OT: Wow, that’s such a testament to how loved he was by his community.
He was a very special person. He always had time for everyone. He was a real musician’s musician. He had many friends who were musicians because he was so respected as a player. But he always had time to speak to other people as well.

OT: I feel really lucky that I was able to see you guys play together at 9:30 Club for the Odessey and Oracle tour last year.
Did you enjoy it?

OT: I loved it – it was a fantastic show. In fact, my husband bought one of the tour T-shirts and wears it to a lot of shows and concertgoers always strike up conversations with him about your band. Speaking of the Odessey and Oracle tour, how has that been going?
It’s been incredibly successful. The whole reason for doing those shows was because it was the 50th anniversary of the recording of the album. There are a lot of harmonies and overdubbed instruments on that album, so we were very determined to recreate every note that was on the album. We had great help from Darian Sahanaja from the Brian Wilson Band. He knew it better than we did. With the help of all these wonderful players, we were able to recreate the album note for note. And it was great for us to do that.

OT: Why do you think the album has such staying power five decades later?
Year on year, it just attracts more and more attention. It’s a very strange story. No one had been promoting it, no one had been marketing it. It was just word of mouth. There are lots of critics and reviewers that have named the top albums of the 60s, and you usually see Odessey and Oracle in there somewhere.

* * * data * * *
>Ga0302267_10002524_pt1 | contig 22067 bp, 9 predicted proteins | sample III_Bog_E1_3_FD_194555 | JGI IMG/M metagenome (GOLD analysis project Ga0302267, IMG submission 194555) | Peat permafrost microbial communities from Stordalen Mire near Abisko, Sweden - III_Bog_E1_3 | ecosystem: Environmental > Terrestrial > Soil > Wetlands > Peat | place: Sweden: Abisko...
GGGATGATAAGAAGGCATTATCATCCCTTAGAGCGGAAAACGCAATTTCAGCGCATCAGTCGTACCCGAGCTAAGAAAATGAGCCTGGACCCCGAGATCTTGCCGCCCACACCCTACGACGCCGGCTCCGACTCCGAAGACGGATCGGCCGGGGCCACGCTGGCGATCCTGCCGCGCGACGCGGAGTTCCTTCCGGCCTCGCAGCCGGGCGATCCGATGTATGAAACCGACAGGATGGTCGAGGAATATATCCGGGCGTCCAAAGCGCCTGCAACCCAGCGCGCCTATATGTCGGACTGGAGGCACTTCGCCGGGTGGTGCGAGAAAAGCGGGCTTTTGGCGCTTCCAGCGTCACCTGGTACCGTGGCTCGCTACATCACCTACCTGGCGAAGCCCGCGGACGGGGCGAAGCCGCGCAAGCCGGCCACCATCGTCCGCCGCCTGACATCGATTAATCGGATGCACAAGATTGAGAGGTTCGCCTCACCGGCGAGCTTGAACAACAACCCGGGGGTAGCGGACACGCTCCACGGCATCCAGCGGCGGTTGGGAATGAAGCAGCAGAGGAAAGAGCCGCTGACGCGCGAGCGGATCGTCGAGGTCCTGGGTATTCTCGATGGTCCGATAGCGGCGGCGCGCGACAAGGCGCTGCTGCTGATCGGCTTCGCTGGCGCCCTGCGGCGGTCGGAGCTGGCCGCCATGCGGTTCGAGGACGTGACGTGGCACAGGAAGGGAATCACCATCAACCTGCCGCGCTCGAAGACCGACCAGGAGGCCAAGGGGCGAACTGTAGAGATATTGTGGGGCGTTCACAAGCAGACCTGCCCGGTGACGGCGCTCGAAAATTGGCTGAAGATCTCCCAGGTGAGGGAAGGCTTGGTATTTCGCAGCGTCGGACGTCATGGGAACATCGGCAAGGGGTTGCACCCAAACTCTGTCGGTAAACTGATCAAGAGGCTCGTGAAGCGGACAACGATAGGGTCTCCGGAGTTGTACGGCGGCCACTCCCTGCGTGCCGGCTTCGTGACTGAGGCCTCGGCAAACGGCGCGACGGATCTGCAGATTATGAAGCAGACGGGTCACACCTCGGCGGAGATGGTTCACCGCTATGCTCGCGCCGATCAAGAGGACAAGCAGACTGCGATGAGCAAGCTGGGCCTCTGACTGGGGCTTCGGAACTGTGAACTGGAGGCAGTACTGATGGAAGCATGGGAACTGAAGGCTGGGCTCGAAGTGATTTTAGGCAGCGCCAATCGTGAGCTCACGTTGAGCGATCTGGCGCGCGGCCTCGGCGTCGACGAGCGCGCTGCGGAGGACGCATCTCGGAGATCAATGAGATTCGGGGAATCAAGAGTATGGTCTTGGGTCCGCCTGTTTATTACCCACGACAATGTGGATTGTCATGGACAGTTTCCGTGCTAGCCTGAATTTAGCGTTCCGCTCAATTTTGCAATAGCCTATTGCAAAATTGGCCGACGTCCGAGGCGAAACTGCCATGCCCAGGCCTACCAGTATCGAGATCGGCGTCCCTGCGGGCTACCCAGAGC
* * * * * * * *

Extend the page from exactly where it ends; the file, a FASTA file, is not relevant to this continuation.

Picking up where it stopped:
OT: For the upcoming leg of your tour, will you be performing much of the album? Or focusing on more recent discography?
It’ll be a cross-section of tunes that we’ve recorded over our whole career. We will be playing some songs from Odessey and Oracle, but we will be playing lots of songs from more recent albums. Our last album actually got into the Top 100 in Billboard, and we’ll be playing two or three songs from that album, and some other things that we’ve recorded. Sometimes we even put tracks in there that we’ve recorded away from The Zombies. I’ve recorded quite a lot with the Alan Parsons Project and of course, Rod has his own band, Argent, so we try to give a fair interpretation of what we’ve been doing over the last 50 years, but it varies from tour to tour.

OT: What was it like to go back into the studio three decades later with your bandmates who you had recorded with in the 60s?
The strange but wonderful thing is that when we started playing concerts together, it felt as though we’d played a few weeks before. But in actual fact, at that point it was probably 30 or 40 years since we’d played a tour together. And that led to us going into the studio. It just felt very, very natural. Our first experiences of professional recording studios were in our formative years together. When we were 18 years old, we went into [the studio] and recorded “She’s Not There” and from there on, [we spent] three or four years recording constantly. Because we grew up recording together, I think it just came very naturally. We just slipped back into the partnership that we had before.

OT: Any plans to record a new album?
We will be. We’re just talking about recording now. We’re really in the writing stages of things. There’s one or two ideas that have come up. I think there will be a new Zombies album next year. I’m saying next year because most of this year is full of concerts. I don’t know when we would get a chance, really, to get into the studio so I would imagine it’d be next year.

OT: Have you played The Birchmere before?
I think we’ve played there three or four times before and always had a wonderful time. If anybody is thinking about coming out to see The Zombies, this is a great place to come and see us. It’s quite intimate, so you’ll be very close to the band. The acoustics there are great. It’s a wonderful place to see live music.

OT: Are there any up-and-coming musicians on your radar?
This might sound a bit strange, but because we’re traveling all the time, I don’t get an awful lot of chance to listen to new artists. But off of the top of my head, Ed Sheeran, [and] there’s a wonderful Canadian female singer-songwriter called Sara Bareilles. She’s absolutely sensational.

Learn more about Blunstone and The Zombies here, and don’t miss the rock legends at The Birchmere on Tuesday, March 13 at 7:30 p.m. Tickets are $55.

The Birchmere3701 Mt. Vernon Ave. Alexandria, VA; 703-549-7500;